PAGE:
Monday Thoughts on Creativity: Comparison as Development

Oh Monday, why are you so persistent?

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When I read a book, whether it’s in my genre or not, I constantly think about what I would have done differently. I don’t mean that in a critical way. I mean that I wonder whether I would have included certain details, whether I would have expanded some sections, what my own word choice would have been. It’s not a criticism of the author, it’s an exploration of myself. I wonder how different the book would be if I’d written it, what differentiates me from the author I’m reading.

Exploring differences is just as important as exploring similarities, only differences define you more clearly. They draw a line, whether a thin one or a thick one, between you and thousands of others in your genre. Thinking about what a book would have been if someone else had written it, or what a movie would have become if someone else had acted in it or directed it, is all part of expanding your creativity and your artistry. The more you can say, “I would have done it this way,” the clearer your own style becomes. And the more you can say that and still see why the author chose to do it the way they did – well, the broader your view, the more distinctive your own voice becomes.

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Monday Thoughts on Creativity: Creativity is a Drug

Alright, Monday, let’s do this.

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I think all creative people can relate to this quote from the incredible producer/director/writer/editor (etc.) Cecil B. DeMille. I find that even if my anxiety about writing returns, once I get going, I can’t stop, and then I can’t wait until the next time I can write, whether it’s in the next hour or the next week. I practically count down the hours until I can create again. That’s also the reason I take notes throughout the day on all my works, including current works in progress and ones far down the line. When I’m away from my computer, I take notes in notebooks, my phone, and voice recordings – whichever is most convenient. If I put off my ideas for too long, either they stop coming or I get into a really nasty mood that you don’t want to see.

Creativity is one addiction I will never let go. If I did, not only would I be permanently miserable, but I would have no direction to my life. It sounds extreme, but without the outlet of creativity, without imagination driving me, my sense of purpose would also disappear. Such is the life of a writer.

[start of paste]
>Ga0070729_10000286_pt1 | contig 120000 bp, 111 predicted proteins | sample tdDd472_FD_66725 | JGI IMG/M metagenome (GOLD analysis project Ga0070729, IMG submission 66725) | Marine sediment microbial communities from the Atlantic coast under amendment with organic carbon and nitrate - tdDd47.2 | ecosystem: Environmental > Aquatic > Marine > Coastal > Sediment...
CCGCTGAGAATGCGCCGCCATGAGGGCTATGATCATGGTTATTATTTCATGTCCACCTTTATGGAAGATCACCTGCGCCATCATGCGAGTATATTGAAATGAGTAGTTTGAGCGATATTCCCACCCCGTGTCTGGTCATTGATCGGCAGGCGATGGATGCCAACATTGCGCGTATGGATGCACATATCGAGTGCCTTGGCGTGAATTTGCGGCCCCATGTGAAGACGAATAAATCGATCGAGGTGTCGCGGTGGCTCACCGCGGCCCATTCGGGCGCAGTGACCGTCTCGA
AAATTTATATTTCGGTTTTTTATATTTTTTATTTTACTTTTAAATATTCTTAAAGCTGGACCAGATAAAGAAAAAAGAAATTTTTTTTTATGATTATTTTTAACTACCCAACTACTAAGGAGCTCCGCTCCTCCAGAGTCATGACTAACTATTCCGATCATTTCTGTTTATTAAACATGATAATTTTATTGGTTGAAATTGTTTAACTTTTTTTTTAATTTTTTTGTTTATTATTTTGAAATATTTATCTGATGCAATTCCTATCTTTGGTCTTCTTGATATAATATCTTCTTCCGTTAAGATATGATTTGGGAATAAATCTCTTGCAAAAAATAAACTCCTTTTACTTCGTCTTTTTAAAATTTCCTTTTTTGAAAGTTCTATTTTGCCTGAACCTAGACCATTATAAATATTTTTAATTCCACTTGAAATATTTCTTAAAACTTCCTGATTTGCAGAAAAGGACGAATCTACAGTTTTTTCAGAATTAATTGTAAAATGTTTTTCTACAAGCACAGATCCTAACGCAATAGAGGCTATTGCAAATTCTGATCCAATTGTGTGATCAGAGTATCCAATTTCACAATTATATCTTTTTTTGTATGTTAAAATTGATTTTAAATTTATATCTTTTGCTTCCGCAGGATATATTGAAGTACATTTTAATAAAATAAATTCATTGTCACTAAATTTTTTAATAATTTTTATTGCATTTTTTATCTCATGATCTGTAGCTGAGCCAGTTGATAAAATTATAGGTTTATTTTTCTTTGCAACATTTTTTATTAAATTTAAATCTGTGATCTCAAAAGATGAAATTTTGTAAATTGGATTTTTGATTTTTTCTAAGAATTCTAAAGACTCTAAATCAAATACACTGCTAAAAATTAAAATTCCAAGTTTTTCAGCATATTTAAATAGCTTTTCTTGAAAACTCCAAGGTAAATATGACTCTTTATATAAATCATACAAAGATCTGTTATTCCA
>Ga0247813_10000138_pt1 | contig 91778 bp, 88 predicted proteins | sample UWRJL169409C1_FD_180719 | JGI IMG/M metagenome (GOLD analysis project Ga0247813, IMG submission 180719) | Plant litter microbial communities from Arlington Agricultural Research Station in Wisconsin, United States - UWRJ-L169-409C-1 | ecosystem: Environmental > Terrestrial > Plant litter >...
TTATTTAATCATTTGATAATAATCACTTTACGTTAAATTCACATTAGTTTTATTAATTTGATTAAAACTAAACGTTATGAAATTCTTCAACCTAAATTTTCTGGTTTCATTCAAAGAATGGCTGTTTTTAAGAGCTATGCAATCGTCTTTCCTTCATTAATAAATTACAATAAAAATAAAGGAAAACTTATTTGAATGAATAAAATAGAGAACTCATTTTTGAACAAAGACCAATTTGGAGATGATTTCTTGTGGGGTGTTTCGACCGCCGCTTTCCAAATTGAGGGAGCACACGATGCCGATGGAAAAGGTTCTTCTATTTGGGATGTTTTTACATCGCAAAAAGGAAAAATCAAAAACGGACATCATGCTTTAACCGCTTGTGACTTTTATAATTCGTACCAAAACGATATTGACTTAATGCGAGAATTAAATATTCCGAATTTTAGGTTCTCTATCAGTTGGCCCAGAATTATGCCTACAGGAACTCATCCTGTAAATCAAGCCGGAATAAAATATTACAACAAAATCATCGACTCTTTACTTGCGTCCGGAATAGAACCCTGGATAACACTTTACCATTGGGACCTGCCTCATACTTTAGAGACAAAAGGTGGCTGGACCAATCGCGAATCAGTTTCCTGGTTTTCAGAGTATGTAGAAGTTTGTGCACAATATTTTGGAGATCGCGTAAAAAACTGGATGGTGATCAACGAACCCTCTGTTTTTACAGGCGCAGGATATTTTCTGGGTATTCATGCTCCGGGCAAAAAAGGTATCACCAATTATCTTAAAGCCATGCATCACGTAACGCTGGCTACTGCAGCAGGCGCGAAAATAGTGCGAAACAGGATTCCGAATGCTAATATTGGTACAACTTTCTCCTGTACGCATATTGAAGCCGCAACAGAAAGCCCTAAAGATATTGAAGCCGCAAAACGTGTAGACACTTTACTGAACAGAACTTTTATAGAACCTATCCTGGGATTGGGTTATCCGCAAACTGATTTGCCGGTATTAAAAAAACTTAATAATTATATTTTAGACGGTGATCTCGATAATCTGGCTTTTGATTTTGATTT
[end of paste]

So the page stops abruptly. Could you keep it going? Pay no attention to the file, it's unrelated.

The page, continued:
Monday Thoughts on Creativity: Ditching Clichés

Aaaaand we’re back from the weekend. Happy Monday!

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I think this quote is true of success in general, but creativity in particular blooms from original thoughts about the same old thing. In particular, think about descriptions.

There are so many clichés out there, so many overused phrases that we accept in every single book. It’s really special when I read a description of someone frowning, or a gesture, or even a color in a way I’ve never read before.

As a writer, sometimes I think, “Well, how else am I supposed to describe a frown?” Really there is an uncountable number of ways, but we tend to automatically feel cornered into clichés like “brows knitted together” or “eyebrows drawn into a V” because they’re what we’re used to – pre-approved and always understood. Creativity is looking at simple things like that and turning them into something that works off the ambiance of the scene, the situation, or the personality of the character: “She didn’t frown – it was too harsh an expression for her, too base and unattractive. Instead, her face remained an unreadable stone, even blank where natural creases should have been.” Here we learn something about the character’s personality (self-righteous and cold), what she thinks of others who frown (vulgar), what she thinks of herself for not frowning (attractive and well bred), and her looks (wrinkle-free skin).

Creativity is thinking outside the box – way outside the box – so that everything comes alive in 3D ways you can practically reach out and touch.